A report on Sulla, Roman Republic, Marcus Licinius Crassus, Roman dictator and Julius Caesar
Marcus Licinius Crassus (115 – 53 BC) was a Roman general and statesman who played a key role in the transformation of the Roman Republic into the Roman Empire.- Marcus Licinius Crassus
A Roman dictator was an extraordinary magistrate in the Roman Republic endowed with full authority to resolve some specific problem to which he had been assigned.- Roman dictator
He won the first large-scale civil war in Roman history and became the first man of the Republic to seize power through force.- Sulla
A member of the First Triumvirate, Caesar led the Roman armies in the Gallic Wars before defeating his political rival Pompey in a civil war, and subsequently became dictator of Rome from 49 BC until his assassination in 44 BC. He played a critical role in the events that led to the demise of the Roman Republic and the rise of the Roman Empire.- Julius Caesar
Sulla had the distinction of holding the office of consul twice, as well as reviving the dictatorship.- Sulla
Crassus began his public career as a military commander under Lucius Cornelius Sulla during his civil war.- Marcus Licinius Crassus
In 60 BC, Caesar, Crassus and Pompey formed the First Triumvirate, a political alliance that dominated Roman politics for several years.- Julius Caesar
Following Sulla's assumption of the dictatorship, Crassus amassed an enormous fortune through real estate speculation.- Marcus Licinius Crassus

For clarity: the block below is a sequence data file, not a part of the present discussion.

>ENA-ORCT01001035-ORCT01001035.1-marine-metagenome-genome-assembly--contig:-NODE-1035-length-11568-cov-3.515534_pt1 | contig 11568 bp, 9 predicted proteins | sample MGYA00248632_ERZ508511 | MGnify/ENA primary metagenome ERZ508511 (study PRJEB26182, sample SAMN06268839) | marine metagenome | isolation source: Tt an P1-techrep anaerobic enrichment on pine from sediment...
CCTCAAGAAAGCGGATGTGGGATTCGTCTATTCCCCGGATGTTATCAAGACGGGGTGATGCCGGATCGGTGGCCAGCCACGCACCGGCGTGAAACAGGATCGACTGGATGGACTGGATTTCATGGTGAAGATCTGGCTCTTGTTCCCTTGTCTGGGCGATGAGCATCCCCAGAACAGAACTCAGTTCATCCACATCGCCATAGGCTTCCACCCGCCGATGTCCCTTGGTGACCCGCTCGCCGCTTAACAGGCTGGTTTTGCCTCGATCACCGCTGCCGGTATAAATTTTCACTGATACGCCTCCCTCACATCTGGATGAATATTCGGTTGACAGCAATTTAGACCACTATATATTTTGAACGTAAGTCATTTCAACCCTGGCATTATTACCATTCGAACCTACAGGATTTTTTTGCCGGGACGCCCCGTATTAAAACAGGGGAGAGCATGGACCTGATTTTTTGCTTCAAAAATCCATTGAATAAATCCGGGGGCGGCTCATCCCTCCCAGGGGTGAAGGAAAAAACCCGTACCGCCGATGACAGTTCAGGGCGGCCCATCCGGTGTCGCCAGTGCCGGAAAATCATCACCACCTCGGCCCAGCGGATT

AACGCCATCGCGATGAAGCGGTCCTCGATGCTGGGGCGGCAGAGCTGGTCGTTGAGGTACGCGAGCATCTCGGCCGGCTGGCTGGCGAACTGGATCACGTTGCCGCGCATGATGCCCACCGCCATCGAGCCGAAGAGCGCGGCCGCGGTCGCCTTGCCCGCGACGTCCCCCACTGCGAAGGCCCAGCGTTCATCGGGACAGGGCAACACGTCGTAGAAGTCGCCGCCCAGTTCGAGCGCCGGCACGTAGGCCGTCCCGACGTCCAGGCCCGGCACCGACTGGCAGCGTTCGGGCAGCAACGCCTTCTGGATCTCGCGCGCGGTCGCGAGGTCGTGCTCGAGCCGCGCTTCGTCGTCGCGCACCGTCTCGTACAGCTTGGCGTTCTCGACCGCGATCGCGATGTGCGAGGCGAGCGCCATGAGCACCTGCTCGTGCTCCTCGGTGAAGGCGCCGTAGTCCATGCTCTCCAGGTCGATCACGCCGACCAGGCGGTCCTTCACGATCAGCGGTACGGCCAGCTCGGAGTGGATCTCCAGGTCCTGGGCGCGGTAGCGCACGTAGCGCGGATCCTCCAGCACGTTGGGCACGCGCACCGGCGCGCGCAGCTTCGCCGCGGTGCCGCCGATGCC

A political and financial patron of Julius Caesar, Crassus joined Caesar and Pompey in the unofficial political alliance known as the First Triumvirate.- Marcus Licinius Crassus
It was later revived in a significantly modified form, first by Sulla between 82 and 79 BC, and then by Julius Caesar between 49 and 44 BC. This later dictatorship was used to effect wide-ranging and semi-permanent changes across Roman society.- Roman dictator
Later political leaders such as Julius Caesar would follow his precedent in attaining political power through force.- Sulla
Marius (between 105 and 86 BC), then Sulla (between 82 and 78 BC) dominated in turn the Republic; both used extraordinary powers to purge their opponents.- Roman Republic
These multiple tensions led to a series of civil wars; the first between the two generals Julius Caesar and Pompey.- Roman Republic
Despite his victory and appointment as dictator for life, Caesar was assassinated in 44 BC. Caesar's heir Octavian and lieutenant Mark Antony defeated Caesar's assassins Brutus and Cassius in 42 BC, but they eventually split up thereafter.- Roman Republic
His coming of age coincided with the civil wars of his uncle Gaius Marius and his rival Lucius Cornelius Sulla.- Julius Caesar
One version of the supposed First Catilinarian conspiracy c. 65 BC (which itself is now held in modern scholarship to be fictitious) related by Suetonius would have had the creation of a dictatorship led by Marcus Licinius Crassus with Julius Caesar as magister equitum.- Roman dictator
Marcus Licinius Crassus marched with an army from Spain, and would later play a pivotal role at the Colline Gate.- Sulla
At the head of some seventy thousand men, Spartacus led them in a Third Servile War – they sought freedom by escape from Italy – before being defeated by troops raised by M. Licinius Crassus.- Roman Republic
1 related topic with Alpha
Gnaeus Pompeius Magnus (29 September 106 BC – 28 September 48 BC), known in English as Pompey or Pompey the Great, was a leading Roman general and statesman.
He was (for a time) a student of Roman general Sulla as well as the political ally, and later enemy, of Julius Caesar.
In 60 BC, Pompey joined Crassus and Caesar in the military-political alliance known as the First Triumvirate.
Sulla defeated the Marians and was appointed as Dictator.